June 2023
Volume 64, Issue 8
Open Access
ARVO Annual Meeting Abstract  |   June 2023
Investigating the function of BLIMP1 on bipolar and photoreceptor cell development in human retinal organoids
Author Affiliations & Notes
  • Yen Yu Chang
    Johns Hopkins University, Baltimore, Maryland, United States
  • Casey J. Keuthan
    Johns Hopkins University, Baltimore, Maryland, United States
  • Claire Bell
    Johns Hopkins University, Baltimore, Maryland, United States
  • Xitiz Chamling
    Johns Hopkins University, Baltimore, Maryland, United States
  • Ah Yang
    Johns Hopkins University, Baltimore, Maryland, United States
  • Cynthia A Berlinicke
    Johns Hopkins University, Baltimore, Maryland, United States
  • Donald J Zack
    Johns Hopkins University, Baltimore, Maryland, United States
  • Footnotes
    Commercial Relationships   Yen Yu Chang None; Casey Keuthan None; Claire Bell None; Xitiz Chamling None; Ah Yang None; Cynthia Berlinicke None; Donald Zack None
  • Footnotes
    Support  National Eye Institute, Research to Prevent Blindness, Edward N. & Della L. Thome Memorial Foundation, Guerrieri Family Foundation, Foundation Fighting Blindness
Investigative Ophthalmology & Visual Science June 2023, Vol.64, 4494. doi:
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      Yen Yu Chang, Casey J. Keuthan, Claire Bell, Xitiz Chamling, Ah Yang, Cynthia A Berlinicke, Donald J Zack; Investigating the function of BLIMP1 on bipolar and photoreceptor cell development in human retinal organoids. Invest. Ophthalmol. Vis. Sci. 2023;64(8):4494.

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      © ARVO (1962-2015); The Authors (2016-present)

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Abstract

Purpose : In mice, the transcription factor BLIMP1 (Prdm1) has been shown to regulate the cell fate decision that determines whether a progenitor becomes a rod photoreceptor or a bipolar cell. More specifically, BLIMP1 has been reported to increase bipolar cell populations at the expense of photoreceptor populations in mouse models. In order to expand these findings to the human retina and to further explore the molecular basis of BLIMP1’s activity, we generated and are characterizing the effect of BLIMP1 mutations on retinal development in human retinal organoids (hROs).

Methods : CRISPR Cas9 genome editing was used to introduce BLIMP1 mutations into human embryonic stem cell lines (ESCs) carrying CRX/tdTomato and VSX2/EGFP knock-in reporters, and the resulting cells were differentiated into 3D retinal organoids using established protocols. Gene expression analysis was performed by qPCR at different time points throughout differentiation to distinguish the population changes of different retinal cell types. IHC was performed to examine the protein level changes in affected cell types. Single cell transcriptomic analysis is being performed using published Drop-seq protocols.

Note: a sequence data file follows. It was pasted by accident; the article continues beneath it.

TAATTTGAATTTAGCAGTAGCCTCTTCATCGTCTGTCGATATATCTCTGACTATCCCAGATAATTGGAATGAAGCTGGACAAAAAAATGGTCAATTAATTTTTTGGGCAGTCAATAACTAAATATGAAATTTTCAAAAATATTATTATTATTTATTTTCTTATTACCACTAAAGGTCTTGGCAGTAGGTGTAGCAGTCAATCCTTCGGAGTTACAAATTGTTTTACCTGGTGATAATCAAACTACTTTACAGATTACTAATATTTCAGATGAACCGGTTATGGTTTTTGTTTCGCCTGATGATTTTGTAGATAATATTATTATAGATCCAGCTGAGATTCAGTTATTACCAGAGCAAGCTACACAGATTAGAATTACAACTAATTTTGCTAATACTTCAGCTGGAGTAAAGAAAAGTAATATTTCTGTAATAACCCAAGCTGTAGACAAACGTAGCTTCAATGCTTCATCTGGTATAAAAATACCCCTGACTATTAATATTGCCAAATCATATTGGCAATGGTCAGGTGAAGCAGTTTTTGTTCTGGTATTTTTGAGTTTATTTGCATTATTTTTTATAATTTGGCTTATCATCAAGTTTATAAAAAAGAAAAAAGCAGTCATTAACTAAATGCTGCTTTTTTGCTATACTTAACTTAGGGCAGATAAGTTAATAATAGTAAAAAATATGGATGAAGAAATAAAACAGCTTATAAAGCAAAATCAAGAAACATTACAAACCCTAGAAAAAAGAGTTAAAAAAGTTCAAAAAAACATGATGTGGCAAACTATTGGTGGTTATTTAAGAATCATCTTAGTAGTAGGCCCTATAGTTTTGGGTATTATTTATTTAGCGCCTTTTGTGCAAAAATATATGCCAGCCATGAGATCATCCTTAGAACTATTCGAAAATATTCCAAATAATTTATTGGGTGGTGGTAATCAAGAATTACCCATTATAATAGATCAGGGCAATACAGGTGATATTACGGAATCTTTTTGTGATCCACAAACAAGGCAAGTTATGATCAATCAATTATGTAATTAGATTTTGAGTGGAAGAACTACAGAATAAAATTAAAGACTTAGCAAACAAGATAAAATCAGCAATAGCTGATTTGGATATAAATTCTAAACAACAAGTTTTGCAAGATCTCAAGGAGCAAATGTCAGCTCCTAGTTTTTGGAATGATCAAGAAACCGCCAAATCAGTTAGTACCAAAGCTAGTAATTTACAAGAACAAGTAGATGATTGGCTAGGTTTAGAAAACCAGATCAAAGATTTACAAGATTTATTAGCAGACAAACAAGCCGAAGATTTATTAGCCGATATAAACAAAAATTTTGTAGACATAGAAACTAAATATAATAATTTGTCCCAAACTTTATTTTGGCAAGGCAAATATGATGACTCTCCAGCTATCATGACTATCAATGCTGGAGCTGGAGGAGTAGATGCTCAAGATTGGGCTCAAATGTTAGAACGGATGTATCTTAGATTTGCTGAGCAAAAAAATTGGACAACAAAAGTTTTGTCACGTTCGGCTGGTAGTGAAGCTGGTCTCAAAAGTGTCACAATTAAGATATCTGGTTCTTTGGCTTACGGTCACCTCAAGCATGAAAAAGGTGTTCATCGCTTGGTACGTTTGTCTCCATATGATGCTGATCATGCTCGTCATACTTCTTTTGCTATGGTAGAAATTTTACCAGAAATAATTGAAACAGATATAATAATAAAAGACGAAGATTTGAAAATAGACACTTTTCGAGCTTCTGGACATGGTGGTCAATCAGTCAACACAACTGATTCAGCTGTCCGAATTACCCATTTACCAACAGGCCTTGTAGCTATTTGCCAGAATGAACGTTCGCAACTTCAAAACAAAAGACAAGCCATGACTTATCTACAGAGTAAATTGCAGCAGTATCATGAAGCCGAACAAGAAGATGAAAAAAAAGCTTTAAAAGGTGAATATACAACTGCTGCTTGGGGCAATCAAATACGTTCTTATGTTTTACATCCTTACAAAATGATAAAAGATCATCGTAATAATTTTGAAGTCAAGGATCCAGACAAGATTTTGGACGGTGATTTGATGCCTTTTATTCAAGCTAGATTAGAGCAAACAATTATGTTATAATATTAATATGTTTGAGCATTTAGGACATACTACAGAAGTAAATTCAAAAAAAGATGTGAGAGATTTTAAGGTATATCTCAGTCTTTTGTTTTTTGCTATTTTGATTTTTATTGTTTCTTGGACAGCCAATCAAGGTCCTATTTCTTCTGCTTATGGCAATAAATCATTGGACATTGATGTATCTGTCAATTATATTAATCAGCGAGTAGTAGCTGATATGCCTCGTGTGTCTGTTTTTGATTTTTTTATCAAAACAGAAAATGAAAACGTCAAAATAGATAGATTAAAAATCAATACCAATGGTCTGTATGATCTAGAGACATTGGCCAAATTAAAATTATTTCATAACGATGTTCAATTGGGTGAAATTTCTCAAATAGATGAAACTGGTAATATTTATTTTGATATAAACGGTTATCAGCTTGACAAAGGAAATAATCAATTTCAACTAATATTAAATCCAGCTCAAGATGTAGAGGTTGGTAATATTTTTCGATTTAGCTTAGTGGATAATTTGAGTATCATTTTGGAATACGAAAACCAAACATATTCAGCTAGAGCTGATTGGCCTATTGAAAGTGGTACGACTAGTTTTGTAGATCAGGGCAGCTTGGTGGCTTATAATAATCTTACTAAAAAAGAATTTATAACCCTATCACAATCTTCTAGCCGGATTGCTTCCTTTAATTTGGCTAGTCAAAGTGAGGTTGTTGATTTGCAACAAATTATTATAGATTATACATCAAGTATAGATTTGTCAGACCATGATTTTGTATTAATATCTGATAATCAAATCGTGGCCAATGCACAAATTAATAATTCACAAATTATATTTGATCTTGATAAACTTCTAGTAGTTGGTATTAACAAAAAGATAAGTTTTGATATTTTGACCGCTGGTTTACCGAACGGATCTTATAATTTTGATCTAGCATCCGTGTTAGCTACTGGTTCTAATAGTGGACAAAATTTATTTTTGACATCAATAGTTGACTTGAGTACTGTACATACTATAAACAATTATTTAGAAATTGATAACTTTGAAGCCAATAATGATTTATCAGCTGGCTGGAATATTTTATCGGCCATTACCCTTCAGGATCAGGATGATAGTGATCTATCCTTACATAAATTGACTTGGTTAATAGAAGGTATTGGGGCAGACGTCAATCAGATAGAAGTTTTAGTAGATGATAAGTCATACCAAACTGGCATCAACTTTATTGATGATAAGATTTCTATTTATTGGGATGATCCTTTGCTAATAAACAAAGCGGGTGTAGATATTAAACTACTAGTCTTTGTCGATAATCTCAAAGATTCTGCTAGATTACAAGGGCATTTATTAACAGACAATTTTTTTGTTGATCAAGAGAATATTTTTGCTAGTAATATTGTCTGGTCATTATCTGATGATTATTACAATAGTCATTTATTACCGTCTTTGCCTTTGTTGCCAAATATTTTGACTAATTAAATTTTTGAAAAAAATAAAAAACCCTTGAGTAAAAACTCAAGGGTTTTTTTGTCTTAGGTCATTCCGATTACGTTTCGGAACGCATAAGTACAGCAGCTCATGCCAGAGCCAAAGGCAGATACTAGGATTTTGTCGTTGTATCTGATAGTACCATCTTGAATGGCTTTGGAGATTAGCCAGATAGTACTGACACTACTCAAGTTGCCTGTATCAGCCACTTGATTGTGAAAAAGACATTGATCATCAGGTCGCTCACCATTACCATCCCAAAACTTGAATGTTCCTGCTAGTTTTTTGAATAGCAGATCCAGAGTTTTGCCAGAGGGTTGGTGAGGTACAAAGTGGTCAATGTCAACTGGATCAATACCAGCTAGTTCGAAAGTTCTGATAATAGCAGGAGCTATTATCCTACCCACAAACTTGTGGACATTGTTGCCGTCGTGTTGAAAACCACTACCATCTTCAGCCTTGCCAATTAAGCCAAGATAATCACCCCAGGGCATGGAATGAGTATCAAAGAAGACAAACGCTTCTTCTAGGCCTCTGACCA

Results : BLIMP1-/- hROs showed reduced numbers of photoreceptor, both rods and cones, and decreased PR gene expression (e.g., CRX, RCVRN, OPN1SW and RHO), while gene expression of other cell types, including retinal progenitors (e.g., PAX6 and VSX2), RGCs (e.g., BRNB3B and RBPMS) as well as amacrine and horizontal cells (e.g., PROX1 and TFAP2A), was not significantly affected. Although bipolar cell gene expression was significantly altered by BLIMP1 mutation, not all bipolar genes showed increased expression. Only a subset of bipolar cell markers (e.g. VSX1) showed increased expression, while other markers (GRM6 and PRKCA) were decreased.

Conclusions : BLIMP1 mutation leads to changes in the differentiation of photoreceptors and bipolar cells during hRO development, with an overall decrease in photoreceptor populations and an increase of only a subset of bipolar gene markers. Single-cell RNA-seq is underway to identify the subtypes of bipolar cells affected by BLIMP1 mutation. The mechanism of how BLIMP1 contributes to different responses from various subtypes of bipolar cells will be further investigated. This study helps provide a better insight into the development of human bipolar cells.

This abstract was presented at the 2023 ARVO Annual Meeting, held in New Orleans, LA, April 23-27, 2023.

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